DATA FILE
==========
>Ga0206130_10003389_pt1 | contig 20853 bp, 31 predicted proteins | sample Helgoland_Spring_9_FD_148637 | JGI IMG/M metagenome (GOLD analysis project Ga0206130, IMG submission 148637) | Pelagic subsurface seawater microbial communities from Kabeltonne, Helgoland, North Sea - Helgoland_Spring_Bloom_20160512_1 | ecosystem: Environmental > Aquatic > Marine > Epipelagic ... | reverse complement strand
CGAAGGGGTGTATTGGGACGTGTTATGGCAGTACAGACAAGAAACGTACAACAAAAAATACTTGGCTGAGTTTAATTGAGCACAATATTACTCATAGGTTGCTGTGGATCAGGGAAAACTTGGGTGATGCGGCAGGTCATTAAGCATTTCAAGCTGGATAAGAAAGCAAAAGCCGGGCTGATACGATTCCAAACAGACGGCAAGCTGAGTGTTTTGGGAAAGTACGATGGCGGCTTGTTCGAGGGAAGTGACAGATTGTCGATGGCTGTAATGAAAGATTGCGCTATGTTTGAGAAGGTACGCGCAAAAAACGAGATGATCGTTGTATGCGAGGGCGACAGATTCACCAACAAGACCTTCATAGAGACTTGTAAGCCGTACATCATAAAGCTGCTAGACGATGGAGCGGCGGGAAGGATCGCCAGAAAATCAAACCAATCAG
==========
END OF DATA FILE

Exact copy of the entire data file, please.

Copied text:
>Ga0206130_10003389_pt1 | contig 20853 bp, 31 predicted proteins | sample Helgoland_Spring_9_FD_148637 | JGI IMG/M metagenome (GOLD analysis project Ga0206130, IMG submission 148637) | Pelagic subsurface seawater microbial communities from Kabeltonne, Helgoland, North Sea - Helgoland_Spring_Bloom_20160512_1 | ecosystem: Environmental > Aquatic > Marine > Epipelagic ... | reverse complement strand
CGAAGGGGTGTATTGGGACGTGTTATGGCAGTACAGACAAGAAACGTACAACAAAAAATACTTGGCTGAGTTTAATTGAGCACAATATTACTCATAGGTTGCTGTGGATCAGGGAAAACTTGGGTGATGCGGCAGGTCATTAAGCATTTCAAGCTGGATAAGAAAGCAAAAGCCGGGCTGATACGATTCCAAACAGACGGCAAGCTGAGTGTTTTGGGAAAGTACGATGGCGGCTTGTTCGAGGGAAGTGACAGATTGTCGATGGCTGTAATGAAAGATTGCGCTATGTTTGAGAAGGTACGCGCAAAAAACGAGATGATCGTTGTATGCGAGGGCGACAGATTCACCAACAAGACCTTCATAGAGACTTGTAAGCCGTACATCATAAAGCTGCTAGACGATGGAGCGGCGGGAAGGATCGCCAGAAAATCAAACCAATCAG